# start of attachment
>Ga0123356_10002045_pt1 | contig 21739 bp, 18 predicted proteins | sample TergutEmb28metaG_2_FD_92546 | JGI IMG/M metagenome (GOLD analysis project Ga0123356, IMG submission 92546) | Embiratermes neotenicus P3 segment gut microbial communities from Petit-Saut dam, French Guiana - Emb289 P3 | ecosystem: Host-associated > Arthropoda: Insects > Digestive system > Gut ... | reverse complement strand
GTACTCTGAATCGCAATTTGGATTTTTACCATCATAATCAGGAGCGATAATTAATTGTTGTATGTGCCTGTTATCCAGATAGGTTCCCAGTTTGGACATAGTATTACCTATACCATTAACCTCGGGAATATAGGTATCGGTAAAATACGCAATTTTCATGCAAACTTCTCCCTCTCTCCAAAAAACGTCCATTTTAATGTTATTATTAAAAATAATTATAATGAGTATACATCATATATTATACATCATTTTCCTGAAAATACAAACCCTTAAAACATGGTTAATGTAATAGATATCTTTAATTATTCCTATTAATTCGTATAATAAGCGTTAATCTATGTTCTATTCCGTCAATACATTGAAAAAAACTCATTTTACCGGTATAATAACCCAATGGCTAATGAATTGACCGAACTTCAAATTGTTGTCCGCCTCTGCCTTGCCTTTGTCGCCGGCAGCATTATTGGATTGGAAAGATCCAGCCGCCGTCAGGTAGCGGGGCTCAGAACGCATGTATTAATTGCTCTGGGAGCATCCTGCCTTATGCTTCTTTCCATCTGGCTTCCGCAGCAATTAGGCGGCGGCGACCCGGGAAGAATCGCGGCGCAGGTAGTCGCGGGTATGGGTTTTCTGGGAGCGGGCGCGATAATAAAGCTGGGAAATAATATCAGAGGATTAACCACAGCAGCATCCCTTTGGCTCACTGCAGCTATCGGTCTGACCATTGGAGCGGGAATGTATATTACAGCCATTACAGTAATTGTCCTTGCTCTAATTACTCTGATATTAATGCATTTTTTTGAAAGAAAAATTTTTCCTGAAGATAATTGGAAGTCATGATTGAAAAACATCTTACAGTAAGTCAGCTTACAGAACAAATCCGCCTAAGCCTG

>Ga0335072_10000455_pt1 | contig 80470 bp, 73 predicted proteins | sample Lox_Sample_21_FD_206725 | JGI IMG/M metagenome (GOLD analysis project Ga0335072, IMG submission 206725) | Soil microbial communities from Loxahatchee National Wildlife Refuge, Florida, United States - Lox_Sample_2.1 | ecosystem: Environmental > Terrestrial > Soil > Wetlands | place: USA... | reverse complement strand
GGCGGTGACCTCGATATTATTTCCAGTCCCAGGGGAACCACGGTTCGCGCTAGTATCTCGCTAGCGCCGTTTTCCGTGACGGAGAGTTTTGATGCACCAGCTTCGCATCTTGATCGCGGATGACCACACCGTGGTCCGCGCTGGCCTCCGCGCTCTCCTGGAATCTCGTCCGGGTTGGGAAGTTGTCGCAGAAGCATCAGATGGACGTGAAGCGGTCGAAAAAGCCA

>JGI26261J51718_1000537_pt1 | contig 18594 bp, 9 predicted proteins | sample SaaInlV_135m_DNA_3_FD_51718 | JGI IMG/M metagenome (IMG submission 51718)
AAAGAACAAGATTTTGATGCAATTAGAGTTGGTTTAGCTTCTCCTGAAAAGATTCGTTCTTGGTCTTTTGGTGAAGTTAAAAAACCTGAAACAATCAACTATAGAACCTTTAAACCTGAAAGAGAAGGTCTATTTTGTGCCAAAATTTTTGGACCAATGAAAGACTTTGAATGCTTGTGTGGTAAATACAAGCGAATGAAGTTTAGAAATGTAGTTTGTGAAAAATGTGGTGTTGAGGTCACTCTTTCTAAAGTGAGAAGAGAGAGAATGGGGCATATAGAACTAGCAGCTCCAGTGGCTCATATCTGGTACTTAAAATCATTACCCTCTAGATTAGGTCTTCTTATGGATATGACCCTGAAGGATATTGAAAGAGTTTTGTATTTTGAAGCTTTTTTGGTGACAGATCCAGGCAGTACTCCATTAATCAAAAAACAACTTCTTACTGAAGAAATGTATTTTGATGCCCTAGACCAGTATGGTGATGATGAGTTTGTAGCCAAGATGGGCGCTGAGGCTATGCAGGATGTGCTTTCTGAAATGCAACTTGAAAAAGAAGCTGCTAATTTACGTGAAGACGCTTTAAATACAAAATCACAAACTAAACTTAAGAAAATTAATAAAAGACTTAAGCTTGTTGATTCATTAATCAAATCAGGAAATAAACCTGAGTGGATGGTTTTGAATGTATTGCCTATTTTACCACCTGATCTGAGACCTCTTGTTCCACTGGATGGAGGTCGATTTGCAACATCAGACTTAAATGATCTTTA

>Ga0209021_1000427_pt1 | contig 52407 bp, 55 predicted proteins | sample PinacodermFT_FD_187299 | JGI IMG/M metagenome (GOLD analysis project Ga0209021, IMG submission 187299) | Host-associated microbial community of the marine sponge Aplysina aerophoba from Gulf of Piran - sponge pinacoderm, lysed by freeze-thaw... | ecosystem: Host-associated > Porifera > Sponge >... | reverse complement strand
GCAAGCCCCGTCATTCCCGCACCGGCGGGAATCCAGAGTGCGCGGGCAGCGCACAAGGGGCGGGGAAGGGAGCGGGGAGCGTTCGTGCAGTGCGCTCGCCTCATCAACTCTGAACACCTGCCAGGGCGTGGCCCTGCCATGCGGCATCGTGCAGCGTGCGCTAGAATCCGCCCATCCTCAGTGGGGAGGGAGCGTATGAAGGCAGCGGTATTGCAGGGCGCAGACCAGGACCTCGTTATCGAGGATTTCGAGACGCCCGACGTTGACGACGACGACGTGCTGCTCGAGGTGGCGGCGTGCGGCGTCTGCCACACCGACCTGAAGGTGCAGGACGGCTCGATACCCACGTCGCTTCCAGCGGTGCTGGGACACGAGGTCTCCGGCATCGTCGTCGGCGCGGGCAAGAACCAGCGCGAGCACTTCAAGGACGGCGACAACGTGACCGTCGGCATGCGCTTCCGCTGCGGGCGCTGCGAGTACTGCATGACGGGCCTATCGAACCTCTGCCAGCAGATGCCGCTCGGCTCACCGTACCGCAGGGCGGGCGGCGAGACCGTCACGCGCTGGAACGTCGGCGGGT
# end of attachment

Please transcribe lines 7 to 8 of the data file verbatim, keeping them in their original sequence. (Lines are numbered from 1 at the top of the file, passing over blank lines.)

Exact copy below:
>Ga0209021_1000427_pt1 | contig 52407 bp, 55 predicted proteins | sample PinacodermFT_FD_187299 | JGI IMG/M metagenome (GOLD analysis project Ga0209021, IMG submission 187299) | Host-associated microbial community of the marine sponge Aplysina aerophoba from Gulf of Piran - sponge pinacoderm, lysed by freeze-thaw... | ecosystem: Host-associated > Porifera > Sponge >... | reverse complement strand
GCAAGCCCCGTCATTCCCGCACCGGCGGGAATCCAGAGTGCGCGGGCAGCGCACAAGGGGCGGGGAAGGGAGCGGGGAGCGTTCGTGCAGTGCGCTCGCCTCATCAACTCTGAACACCTGCCAGGGCGTGGCCCTGCCATGCGGCATCGTGCAGCGTGCGCTAGAATCCGCCCATCCTCAGTGGGGAGGGAGCGTATGAAGGCAGCGGTATTGCAGGGCGCAGACCAGGACCTCGTTATCGAGGATTTCGAGACGCCCGACGTTGACGACGACGACGTGCTGCTCGAGGTGGCGGCGTGCGGCGTCTGCCACACCGACCTGAAGGTGCAGGACGGCTCGATACCCACGTCGCTTCCAGCGGTGCTGGGACACGAGGTCTCCGGCATCGTCGTCGGCGCGGGCAAGAACCAGCGCGAGCACTTCAAGGACGGCGACAACGTGACCGTCGGCATGCGCTTCCGCTGCGGGCGCTGCGAGTACTGCATGACGGGCCTATCGAACCTCTGCCAGCAGATGCCGCTCGGCTCACCGTACCGCAGGGCGGGCGGCGAGACCGTCACGCGCTGGAACGTCGGCGGGT